The pall of gloom over Dalal Street might just about lift a bit when the earnings of leading companies for the quarter ended June 2008 begin to trickle in. The reason for this rather contrarian bout of optimism: the first flush of advance tax numbers for the largecap companies that make up the Sensex indicates that the first quarter profits of these companies may beat estimates of most analysts.
Advance tax is paid by companies based on their expected profit for the respective quarter. A higher advance tax over the corresponding quarter a year ago indicates that the company’s profits are likely to be higher too.The sector that surprises most is banking, which has been under pressure thanks to global macroeconomic factors. Leading banks like State Bank of India, ICICI Bank, HDFC Bank, Bank of Baroda and Bank of India have paid a higher advance tax than the previous year.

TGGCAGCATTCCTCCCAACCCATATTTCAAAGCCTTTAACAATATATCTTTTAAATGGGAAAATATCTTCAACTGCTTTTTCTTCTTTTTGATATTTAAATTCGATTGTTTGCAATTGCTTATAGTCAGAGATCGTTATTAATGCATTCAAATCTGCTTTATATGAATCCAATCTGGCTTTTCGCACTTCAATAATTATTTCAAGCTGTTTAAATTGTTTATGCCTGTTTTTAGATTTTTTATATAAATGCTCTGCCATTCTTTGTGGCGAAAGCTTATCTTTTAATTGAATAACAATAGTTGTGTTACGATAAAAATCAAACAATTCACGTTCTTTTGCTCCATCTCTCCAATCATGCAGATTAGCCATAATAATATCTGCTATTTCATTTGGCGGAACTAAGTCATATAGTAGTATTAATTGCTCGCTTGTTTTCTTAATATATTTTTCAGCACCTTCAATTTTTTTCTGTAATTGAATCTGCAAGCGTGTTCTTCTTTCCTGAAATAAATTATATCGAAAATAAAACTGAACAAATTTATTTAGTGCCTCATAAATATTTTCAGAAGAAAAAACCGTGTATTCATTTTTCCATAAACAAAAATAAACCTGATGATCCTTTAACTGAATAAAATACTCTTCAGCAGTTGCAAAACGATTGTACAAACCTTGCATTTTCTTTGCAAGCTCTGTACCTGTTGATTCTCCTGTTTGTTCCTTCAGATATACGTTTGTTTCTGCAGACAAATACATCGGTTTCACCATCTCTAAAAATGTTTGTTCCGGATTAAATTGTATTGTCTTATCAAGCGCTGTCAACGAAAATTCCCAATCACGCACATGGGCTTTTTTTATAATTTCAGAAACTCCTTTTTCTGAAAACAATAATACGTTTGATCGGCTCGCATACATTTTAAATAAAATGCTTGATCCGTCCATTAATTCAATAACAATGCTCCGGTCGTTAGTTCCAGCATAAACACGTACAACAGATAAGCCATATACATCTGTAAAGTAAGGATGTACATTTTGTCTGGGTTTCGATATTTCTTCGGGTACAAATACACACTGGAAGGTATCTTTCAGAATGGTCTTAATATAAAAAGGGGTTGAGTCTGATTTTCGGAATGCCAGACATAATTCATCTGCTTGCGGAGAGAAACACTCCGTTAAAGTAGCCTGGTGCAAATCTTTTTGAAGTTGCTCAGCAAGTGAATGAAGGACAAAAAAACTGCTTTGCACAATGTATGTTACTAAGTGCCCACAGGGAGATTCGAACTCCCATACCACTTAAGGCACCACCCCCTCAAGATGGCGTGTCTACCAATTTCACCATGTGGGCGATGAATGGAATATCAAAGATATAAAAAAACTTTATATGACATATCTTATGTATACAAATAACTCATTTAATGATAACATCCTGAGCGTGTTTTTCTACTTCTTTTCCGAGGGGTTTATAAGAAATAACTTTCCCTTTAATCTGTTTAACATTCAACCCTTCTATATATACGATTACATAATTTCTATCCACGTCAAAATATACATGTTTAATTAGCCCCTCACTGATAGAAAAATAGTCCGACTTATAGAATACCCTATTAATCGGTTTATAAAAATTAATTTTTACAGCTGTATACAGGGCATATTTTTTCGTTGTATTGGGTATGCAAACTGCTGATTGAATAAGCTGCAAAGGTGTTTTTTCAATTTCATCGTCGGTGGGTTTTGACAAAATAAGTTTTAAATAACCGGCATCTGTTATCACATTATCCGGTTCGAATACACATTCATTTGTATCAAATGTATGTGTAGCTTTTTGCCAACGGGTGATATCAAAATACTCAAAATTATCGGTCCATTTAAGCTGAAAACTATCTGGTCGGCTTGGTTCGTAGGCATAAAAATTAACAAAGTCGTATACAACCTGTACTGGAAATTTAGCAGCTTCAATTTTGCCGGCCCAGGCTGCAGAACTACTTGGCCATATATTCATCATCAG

Cement companies, on the other hand, don’t look too well-placed, with the likes of Ambuja Cement, Grasim, ACC and UltraTech paying lower advance tax. “Prima facie advance tax numbers belie the fear of slowdown in earnings,” says Sandeep Shenoy, Strategist at PINC Research. He says the cement sector could be affected due to the erosion of pricing power in infrastructurerelated sectors. Experts reckon that this being an election year, the government spending on roads, bridges—which require steel and cement—will slow down.
After the results for the Marchended quarter were declared, most analysts had lowered the earnings estimates for most of the leading companies. This also impacted stock prices, which have anyway been reeling under the effect of the subprime crisis and, later, rising inflation and oil prices. From its peak, the BSE Sensex is down almost 29 per cent (till June 19) and is expected to fall further. “In the current scenario, the absence of any bad news is good news,” says Shenoy. A flurry of impressive report cards may just prove to be a surprise trigger for Dalal Street.